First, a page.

UPTON, Mass. — A group that supports short rail lines filed a letter with the Surface Transportation Board on Tuesday supporting the Grafton & Upton Railroad’s plans to maintain its wood pellet facility.
The American Short Line and Regional Transportation Association, a non-profit group that represents about 450 small railroads around the country, urged the federal agency to support the G&U‘s case.
“Because of the differences inherent in moving commodities, especially bulk commodities, between one mode of transportation and another, it is frequently necessary to repackage materials during transit,” said Keith T. Borman, vice president and general counsel for the association in a letter dated Feb. 25.
“Because it is integral to the transportation process but not to the manufacture of the commodity itself, ASLRRA is concerned that for the Board to decide otherwise would both be illogical and an unfounded further restriction on the beneficial role transloading plays in efficient and cost effective freight transportation.”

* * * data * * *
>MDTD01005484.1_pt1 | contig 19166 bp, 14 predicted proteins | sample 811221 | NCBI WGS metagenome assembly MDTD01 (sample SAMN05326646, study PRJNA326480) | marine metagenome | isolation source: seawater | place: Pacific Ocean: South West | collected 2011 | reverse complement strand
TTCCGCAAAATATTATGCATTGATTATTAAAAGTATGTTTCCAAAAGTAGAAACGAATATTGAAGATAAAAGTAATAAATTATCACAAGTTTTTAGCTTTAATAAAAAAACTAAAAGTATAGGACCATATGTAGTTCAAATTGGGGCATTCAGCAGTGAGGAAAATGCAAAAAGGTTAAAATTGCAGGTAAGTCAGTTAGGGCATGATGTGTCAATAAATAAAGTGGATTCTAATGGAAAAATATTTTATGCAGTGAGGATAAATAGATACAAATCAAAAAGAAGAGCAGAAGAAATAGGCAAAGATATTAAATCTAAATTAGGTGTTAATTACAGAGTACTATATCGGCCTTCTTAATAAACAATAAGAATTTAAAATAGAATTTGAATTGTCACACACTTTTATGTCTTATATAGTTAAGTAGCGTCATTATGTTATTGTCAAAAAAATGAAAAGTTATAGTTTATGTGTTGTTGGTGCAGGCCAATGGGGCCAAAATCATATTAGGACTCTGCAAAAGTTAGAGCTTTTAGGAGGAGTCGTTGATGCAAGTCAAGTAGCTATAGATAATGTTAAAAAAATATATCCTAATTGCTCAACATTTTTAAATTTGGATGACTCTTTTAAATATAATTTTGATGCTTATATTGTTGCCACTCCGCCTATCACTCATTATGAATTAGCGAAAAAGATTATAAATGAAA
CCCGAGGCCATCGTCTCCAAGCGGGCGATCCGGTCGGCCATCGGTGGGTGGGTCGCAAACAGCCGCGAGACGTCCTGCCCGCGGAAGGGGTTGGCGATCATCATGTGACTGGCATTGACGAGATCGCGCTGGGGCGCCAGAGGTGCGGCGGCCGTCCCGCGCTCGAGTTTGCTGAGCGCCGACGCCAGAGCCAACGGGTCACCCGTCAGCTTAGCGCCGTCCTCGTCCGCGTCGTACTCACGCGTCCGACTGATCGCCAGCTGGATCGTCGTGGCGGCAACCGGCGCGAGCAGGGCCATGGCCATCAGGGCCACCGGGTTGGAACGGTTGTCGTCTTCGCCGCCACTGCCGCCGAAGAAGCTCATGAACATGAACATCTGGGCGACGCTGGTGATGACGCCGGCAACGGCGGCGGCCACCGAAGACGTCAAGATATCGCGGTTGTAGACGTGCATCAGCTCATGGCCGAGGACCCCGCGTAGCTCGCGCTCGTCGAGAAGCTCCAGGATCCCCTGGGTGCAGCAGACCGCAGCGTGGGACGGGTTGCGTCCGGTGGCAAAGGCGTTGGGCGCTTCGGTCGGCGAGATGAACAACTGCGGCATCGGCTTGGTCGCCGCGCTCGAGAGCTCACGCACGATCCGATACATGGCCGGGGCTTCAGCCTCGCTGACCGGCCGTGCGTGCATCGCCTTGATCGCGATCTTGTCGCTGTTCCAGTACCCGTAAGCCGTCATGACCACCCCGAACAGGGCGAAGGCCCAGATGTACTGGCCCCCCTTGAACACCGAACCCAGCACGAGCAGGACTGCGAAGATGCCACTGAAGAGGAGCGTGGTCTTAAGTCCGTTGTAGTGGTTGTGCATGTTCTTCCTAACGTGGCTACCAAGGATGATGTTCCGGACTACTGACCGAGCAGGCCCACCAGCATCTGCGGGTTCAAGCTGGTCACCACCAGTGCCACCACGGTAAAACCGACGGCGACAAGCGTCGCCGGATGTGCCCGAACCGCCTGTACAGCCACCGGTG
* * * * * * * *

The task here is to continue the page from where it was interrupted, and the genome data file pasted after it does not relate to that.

He closed by saying the Grafton & Upton Railroad is a “legitimate transloading service beneficial to the shipping public and in conformity with the prescriptions set forth by the Board in previous transloading cases."
The STB is weighing arguments from the Grafton & Upton Railroad and seven Upton residents before deciding if a wood pellet facility on its property is exempt from state and town laws. The residents have argued that the repackaging of wood pellets does not fall under the federal definition of "transportation."
On Jan. 23, the board issued a “declaratory order” to hear the case brought by the residents who claimed on Aug. 1, when they filed the petition, that the bagging, storing and transloading being conducted by the railroad at its 25 Maple Ave. location is not transportation by a rail carrier as defined by the Interstate Commerce Act. If the board succeeds, Upton can regulate the operation under its zoning bylaws.
The STB has not set a date on when it plans to rule on the matter.
This is not the only legal case facing the Grafton & Upton Railroad. The town of Grafton asked a U.S. Federal Court judge to decide whether the railroad's plans to construct a propane transfer terminal falls under federal pre-emption rights, meaning federal rules rather than local would govern the operation. That trial was argued in January and the judge has not set a date on when he will rule.